Executive Director, Center for Enterprise Architecture
Program Director, Master of Professional Studies in Enterprise Architecture
College of Information Sciences and Technology
The Pennsylvania State University
316 IST Building
University Park, PA 16802-6822
The Federation for Enterprise Architecture
Professional Organizations (FEAPO)
Affiliate Faculty Member
Center for Supply Chain Research
Eric Sweden MSIH MBA
Program Director, Enterprise Architecture & Governance
National Association of State Chief Information Officers (NASCIO)
Maintaining and increasing government service delivery in the current economic circumstances is nearing the impossible. What is the answer? Part of the answer is the formation of collaborative relationships across agencies and jurisdictions to share and in some circumstances consolidate investments. State and local governments can not afford to go it alone. Through collaborative governance structures, jurisdictions can pool funding, increase buying power, remove or reduce redundant investments in technology and actually make significant gains in the quality of service.
NASCIO partnered with TechAmerica and Grant Thornton LLP to survey state and territorial chief information officers (CIOs) on their most challenging issues and significant opportunities. At a high level, the survey reveals this to be a time of evolving roles, changing organizational capabilities and demanding workloads for the CIOs. The themes that emerge from the 2011 survey results center on consolidation, collaboration, clout and change — a new state CIO agenda. The report, which is the second Annual Survey of State Chief Information Officers, is titled: “A New C4 Agenda: Perspectives and Trends from State Government IT Leaders.”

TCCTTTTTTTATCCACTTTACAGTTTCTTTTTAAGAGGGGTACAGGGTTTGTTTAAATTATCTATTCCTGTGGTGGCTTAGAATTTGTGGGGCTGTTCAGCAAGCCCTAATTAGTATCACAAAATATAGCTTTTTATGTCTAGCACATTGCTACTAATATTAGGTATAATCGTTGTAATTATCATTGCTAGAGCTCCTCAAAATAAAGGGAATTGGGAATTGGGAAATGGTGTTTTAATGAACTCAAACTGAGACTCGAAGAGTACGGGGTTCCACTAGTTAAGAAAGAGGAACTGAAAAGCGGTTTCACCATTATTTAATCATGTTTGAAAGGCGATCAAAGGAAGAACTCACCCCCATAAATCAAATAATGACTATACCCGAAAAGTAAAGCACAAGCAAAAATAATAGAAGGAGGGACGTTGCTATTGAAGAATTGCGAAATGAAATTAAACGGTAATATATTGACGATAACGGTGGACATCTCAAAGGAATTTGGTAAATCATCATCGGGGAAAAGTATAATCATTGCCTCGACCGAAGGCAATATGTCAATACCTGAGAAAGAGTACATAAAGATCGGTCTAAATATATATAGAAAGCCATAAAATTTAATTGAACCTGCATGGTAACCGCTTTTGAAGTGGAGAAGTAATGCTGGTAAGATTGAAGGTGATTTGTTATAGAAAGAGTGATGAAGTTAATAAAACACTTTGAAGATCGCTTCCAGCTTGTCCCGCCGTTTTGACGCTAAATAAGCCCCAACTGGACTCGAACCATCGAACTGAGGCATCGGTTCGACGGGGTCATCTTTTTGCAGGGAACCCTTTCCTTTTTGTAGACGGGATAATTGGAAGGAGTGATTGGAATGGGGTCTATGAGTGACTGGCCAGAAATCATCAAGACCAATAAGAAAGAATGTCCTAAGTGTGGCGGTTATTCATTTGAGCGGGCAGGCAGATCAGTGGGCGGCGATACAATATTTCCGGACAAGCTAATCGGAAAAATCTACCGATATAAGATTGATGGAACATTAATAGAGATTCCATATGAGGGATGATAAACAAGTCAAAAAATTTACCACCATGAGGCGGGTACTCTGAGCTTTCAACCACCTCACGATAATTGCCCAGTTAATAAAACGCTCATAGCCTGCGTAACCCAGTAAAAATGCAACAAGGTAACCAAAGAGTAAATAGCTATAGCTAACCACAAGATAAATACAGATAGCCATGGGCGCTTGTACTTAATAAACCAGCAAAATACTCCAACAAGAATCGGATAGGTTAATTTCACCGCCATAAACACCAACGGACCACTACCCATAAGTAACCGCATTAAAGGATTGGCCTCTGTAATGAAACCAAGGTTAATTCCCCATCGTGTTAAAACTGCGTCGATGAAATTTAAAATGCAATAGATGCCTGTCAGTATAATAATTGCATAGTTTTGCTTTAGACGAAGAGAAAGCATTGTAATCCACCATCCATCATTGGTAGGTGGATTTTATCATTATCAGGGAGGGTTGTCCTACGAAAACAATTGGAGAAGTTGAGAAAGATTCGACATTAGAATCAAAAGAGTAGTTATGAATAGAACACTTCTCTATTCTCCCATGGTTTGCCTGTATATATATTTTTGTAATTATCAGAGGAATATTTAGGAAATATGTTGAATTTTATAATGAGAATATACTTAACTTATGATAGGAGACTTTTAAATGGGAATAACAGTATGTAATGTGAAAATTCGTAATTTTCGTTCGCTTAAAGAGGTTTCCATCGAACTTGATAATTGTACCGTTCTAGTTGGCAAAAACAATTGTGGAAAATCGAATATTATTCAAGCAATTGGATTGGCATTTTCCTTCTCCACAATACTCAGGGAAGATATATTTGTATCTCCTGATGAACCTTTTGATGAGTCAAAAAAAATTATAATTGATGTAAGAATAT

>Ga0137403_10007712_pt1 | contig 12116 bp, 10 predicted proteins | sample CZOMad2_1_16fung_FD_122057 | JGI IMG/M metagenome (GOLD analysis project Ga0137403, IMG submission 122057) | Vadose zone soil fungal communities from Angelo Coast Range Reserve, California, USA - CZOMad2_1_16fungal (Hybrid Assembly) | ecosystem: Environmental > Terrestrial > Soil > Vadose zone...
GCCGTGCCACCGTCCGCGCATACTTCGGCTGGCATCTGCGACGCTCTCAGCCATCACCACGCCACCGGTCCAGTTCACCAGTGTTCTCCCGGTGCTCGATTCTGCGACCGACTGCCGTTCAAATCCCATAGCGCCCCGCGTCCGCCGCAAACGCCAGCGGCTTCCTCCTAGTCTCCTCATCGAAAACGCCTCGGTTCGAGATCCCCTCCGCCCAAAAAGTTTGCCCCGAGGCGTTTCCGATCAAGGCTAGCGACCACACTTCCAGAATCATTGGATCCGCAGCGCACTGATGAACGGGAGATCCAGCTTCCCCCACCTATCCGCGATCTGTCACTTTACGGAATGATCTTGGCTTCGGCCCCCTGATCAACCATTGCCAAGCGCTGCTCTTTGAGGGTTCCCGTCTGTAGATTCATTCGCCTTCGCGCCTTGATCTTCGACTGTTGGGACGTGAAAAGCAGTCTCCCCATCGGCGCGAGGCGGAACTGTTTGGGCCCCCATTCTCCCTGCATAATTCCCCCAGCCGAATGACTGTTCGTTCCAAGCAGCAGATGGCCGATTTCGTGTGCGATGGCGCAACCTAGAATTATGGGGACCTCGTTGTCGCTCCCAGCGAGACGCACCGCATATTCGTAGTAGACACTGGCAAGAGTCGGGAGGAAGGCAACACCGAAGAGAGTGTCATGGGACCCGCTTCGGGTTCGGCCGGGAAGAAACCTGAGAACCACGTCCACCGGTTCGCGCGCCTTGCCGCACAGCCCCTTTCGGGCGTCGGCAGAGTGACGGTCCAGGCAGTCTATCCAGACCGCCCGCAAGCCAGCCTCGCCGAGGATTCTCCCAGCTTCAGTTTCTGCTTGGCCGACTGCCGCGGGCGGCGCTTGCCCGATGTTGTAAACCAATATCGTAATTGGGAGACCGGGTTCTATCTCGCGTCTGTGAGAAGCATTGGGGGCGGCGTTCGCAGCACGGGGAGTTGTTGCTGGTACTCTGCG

NASCIO Recommends State Government Adopt the National Information Exchange Model (NIEM) to Enable Government Information Sharing
The National Information Exchange Model (NIEM) provides a broad range of products and capabilities for planning and implementing enterprise-wide information exchanges. Government effectiveness and citizen centric government services require effective cross line of business collaboration and communication. Use of national standards will avoid redundant investment and unnecessary variation. What is needed is a common discipline for information sharing that is employed by all government lines of business. NIEM exists as that discipline for federal, state and local government.
Citizen demand for efficient government often drives state agencies to seek out opportunities to deliver traditional services in non-traditional ways. Engaging in cross-boundary collaboration can be a way for states to leverage costs while providing citizens with streamlined services. Such collaboration is inevitable for state CIOs and this brief, a product of NASCIO’s Cross-Boundary Collaboration Committee, explores the unique challenges and opportunities of cross-boundary collaboration between state and local government entities. Highlighting successful examples of state-local collaborations already underway, this brief features the governance and financial models that were utilized for these collaborations. In addition, this brief examines the unique challenges facing state-local challenges and explores the ways in which states and localities can work together to achieve success and to lay the groundwork for future collaborative efforts.
State agencies are increasingly crossing organizational boundaries and combining resources in order to achieve joint goals, produce innovation and serve citizens. This brief examines the drivers behind cross-boundary collaboration and outlines the top ten considerations for state CIOs at the outset of collaboration. This brief not only illustrates why state CIOs should consider cross-boundary collaboration and how collaboration begins, but also identifies various types of collaboration, and provides tangible success stories and lessons learned.
This research brief explores the role of public-private partnerships in the increasingly technology-driven public sector. It also provides a look at best practices and building blocks for successful public-private partnerships.